As noted earlier this week, the revenue package that helped balance the budget, HB 2163, included the requirement that online sellers collect sales tax just as brick-and-mortar retailers do. Also known as the Marketplace Fairness Act, this change will generate substantial new revenue for sales tax-dependent transit agencies. This comes both from new collections from online sales and growth in brick-and- mortar retail sales from a level playing field. Sound Transit alone will raise about $40m in fiscal year 2021 from this change; King County Metro will raise $18m; and many smaller agencies will raise smaller but still meaningful amounts of money, that can go into reserves to protect against a future downturn or, optimistically, into service expansions.
HB 2163 also removed the sales tax exemption on bottled water. We don’t yet have district-specific numbers on the new local sales tax generated by ending this exemption, but it’s about ten percent of the revenue from the Marketplace Fairness Act statewide and probably a similar increase for transit agencies.
Finally, SB 5883, the state operating budget, included a provision requiring that the Department of Revenue renegotiate its sales tax collection contract with Sound Transit, a hit of about $6.5m per year. Fortunately, we caught this provision in enough time for Rep. Jake Fey (Tacoma) and I to ask Gov. Inslee for a veto, along with organizations including Transportation Choices Coalition, the Washington State Labor Council, and King County. I was very gratified to see, again, that the governor cares about the completion of our regional transit system. He did the right thing and vetoed the section.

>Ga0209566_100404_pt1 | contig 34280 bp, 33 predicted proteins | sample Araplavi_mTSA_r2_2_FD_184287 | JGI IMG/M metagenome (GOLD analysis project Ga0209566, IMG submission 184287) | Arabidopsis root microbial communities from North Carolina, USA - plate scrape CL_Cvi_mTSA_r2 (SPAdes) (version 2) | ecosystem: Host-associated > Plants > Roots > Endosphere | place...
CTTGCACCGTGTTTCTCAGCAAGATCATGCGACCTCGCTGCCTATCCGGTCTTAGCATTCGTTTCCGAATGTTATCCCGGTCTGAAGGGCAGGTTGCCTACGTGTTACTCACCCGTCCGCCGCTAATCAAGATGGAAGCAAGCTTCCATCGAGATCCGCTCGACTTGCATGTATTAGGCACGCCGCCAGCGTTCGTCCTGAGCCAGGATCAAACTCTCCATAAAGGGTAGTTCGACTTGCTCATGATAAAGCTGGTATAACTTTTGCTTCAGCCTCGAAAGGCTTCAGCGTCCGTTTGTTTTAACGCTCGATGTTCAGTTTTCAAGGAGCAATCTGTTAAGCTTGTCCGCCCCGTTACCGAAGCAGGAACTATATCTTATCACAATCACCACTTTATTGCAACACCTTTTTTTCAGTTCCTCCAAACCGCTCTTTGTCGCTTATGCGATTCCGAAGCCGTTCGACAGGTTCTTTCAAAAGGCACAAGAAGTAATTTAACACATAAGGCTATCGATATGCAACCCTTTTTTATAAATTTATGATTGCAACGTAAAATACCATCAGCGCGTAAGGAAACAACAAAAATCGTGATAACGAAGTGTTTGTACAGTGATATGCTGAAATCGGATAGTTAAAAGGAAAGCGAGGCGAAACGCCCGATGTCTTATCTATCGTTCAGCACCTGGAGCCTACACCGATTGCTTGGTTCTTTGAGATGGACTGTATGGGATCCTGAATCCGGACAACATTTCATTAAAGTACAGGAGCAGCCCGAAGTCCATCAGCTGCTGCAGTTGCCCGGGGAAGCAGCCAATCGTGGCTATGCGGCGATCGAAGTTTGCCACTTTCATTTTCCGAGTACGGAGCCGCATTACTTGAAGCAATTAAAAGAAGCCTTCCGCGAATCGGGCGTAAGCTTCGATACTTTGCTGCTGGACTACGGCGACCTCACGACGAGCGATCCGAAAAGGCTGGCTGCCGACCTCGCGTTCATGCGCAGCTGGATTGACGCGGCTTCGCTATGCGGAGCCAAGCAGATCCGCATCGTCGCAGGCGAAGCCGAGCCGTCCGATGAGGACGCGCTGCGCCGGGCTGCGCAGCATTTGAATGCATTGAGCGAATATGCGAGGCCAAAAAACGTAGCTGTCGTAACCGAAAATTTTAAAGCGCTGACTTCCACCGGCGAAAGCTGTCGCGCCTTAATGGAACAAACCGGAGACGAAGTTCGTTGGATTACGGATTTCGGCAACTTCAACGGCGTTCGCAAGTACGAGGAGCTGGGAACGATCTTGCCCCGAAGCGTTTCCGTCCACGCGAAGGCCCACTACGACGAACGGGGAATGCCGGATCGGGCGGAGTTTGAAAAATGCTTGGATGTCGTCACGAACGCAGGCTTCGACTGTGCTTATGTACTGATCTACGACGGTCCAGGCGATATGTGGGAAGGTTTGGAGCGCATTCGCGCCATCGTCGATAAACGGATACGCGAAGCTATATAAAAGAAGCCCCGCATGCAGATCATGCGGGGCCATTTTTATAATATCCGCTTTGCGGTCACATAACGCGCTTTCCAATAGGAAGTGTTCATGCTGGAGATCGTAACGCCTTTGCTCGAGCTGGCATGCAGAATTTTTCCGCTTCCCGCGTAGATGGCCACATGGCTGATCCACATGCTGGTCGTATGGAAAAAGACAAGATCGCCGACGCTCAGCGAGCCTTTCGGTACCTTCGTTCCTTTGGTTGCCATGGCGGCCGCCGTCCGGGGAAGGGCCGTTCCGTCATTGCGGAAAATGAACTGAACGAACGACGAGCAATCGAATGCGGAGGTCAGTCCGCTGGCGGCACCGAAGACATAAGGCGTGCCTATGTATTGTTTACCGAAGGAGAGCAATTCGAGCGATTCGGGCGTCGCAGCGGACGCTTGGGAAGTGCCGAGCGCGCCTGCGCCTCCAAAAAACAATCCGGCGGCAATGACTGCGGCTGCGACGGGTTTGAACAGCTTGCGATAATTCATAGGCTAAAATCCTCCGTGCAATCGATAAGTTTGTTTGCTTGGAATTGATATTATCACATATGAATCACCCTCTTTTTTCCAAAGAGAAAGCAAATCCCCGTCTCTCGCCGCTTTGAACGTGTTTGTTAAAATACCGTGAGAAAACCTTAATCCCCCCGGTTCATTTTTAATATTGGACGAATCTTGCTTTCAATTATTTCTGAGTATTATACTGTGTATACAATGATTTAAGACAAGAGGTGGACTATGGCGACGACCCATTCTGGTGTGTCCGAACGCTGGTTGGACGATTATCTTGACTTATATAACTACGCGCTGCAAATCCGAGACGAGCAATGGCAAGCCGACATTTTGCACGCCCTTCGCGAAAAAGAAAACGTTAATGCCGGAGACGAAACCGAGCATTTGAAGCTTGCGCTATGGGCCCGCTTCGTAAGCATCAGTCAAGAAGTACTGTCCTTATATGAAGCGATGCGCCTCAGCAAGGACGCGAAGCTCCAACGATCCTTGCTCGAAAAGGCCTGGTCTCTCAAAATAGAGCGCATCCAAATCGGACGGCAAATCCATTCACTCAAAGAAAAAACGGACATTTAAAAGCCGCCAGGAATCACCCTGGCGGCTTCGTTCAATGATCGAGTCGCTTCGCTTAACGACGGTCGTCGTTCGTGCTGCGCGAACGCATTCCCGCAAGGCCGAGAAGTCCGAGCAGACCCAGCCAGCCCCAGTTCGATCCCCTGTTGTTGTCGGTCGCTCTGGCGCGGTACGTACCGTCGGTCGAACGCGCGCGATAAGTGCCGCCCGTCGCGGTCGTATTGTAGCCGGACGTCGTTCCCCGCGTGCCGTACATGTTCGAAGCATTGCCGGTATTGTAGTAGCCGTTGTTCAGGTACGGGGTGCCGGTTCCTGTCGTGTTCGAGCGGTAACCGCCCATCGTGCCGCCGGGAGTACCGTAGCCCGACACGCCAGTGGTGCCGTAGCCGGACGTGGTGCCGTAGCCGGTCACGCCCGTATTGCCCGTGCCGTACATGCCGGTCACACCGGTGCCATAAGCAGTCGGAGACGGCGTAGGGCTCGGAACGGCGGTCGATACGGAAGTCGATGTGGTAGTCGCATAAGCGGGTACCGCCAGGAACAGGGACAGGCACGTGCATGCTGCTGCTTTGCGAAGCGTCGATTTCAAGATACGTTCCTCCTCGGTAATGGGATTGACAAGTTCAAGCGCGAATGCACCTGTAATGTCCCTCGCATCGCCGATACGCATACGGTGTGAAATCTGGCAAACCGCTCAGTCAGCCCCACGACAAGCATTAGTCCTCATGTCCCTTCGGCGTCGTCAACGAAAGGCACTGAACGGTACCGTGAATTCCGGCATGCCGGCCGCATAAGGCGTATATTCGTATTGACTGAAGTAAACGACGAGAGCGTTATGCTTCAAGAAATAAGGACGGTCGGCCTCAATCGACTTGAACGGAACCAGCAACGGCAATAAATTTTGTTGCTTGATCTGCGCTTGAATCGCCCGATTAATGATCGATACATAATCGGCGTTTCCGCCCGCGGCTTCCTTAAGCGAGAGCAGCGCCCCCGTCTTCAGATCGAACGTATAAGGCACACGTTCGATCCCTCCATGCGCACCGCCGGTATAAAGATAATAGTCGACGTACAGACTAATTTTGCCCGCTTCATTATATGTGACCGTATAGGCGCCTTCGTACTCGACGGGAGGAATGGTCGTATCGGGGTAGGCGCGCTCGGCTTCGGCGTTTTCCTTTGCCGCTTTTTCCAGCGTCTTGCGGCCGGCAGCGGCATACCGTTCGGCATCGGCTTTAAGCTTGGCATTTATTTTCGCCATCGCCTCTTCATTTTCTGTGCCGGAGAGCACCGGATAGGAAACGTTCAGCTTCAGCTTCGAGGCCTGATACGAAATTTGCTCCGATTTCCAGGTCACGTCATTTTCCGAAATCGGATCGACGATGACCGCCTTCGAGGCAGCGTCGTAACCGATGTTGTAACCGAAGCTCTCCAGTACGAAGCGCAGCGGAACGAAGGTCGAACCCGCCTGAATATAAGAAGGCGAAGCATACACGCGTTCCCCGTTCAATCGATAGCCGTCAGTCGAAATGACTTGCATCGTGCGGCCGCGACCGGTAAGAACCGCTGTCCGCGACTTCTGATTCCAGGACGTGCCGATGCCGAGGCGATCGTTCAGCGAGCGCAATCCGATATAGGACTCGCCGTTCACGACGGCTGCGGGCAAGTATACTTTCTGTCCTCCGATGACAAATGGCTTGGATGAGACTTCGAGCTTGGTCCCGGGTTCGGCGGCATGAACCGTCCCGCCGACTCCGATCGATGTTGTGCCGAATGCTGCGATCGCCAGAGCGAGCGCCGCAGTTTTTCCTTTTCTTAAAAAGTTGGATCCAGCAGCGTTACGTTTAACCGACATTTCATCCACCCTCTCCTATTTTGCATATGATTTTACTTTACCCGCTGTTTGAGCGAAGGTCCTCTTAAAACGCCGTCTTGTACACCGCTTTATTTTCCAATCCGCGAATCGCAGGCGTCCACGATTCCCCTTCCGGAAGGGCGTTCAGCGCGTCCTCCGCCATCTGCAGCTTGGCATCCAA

Many other transit issues flew under the radar. The transportation budget invested $58m in regional mobility grants, with a greater rural focus than in past budgets, including $1.2m for Clallam Transit to buy two electric buses; $300,000 for Grant Transit to run express buses between Moses Lake, Ellensburg, and Wenatchee; $3.2m for a park & ride in Chelan County; and $222,000 for rural bus service in Wahkiakum County. Some urban priorities were funded as well, including $5m for Delridge/Burien RapidRide; $1.7m to increase service on Metro Route 101; $7m for Swift Green Line; and $600,000 for Metro to make spot speed and reliability improvements.
Nothing major happened legislatively on the urban density front, although we approved $600,000 for a collaborative process to identify improvements to the Growth Management Act. Provisions in SB 5254 will reduce barriers to upfront SEPA review for transit-oriented development projects and add new requirements to urban counties’ buildable lands reports.
Transit advocacy will never be easy in Olympia. In much of our state, especially outside of urban centers, transit is perceived as an expensive social service, rather than critical infrastructure that enables our cities’ economies to function. Concerted and sustained advocacy in favor of robust transit choices has the potential to make a difference and the positive transit outcomes in the 2017 session shows that it has.
Rep. Fitzgibbon, a Democrat, represents the 34th District (West Seattle, Burien) in the Washington House of Representatives.